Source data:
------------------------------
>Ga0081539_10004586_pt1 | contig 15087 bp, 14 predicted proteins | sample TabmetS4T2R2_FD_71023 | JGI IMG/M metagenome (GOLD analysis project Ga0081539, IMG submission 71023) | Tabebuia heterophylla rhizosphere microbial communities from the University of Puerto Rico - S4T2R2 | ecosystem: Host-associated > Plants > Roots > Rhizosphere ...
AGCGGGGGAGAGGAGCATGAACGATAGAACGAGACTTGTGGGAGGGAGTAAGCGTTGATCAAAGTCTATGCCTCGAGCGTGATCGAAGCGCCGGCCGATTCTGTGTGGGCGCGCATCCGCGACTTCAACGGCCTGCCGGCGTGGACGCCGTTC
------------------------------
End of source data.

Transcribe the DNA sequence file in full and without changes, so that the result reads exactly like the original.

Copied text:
>Ga0081539_10004586_pt1 | contig 15087 bp, 14 predicted proteins | sample TabmetS4T2R2_FD_71023 | JGI IMG/M metagenome (GOLD analysis project Ga0081539, IMG submission 71023) | Tabebuia heterophylla rhizosphere microbial communities from the University of Puerto Rico - S4T2R2 | ecosystem: Host-associated > Plants > Roots > Rhizosphere ...
AGCGGGGGAGAGGAGCATGAACGATAGAACGAGACTTGTGGGAGGGAGTAAGCGTTGATCAAAGTCTATGCCTCGAGCGTGATCGAAGCGCCGGCCGATTCTGTGTGGGCGCGCATCCGCGACTTCAACGGCCTGCCGGCGTGGACGCCGTTC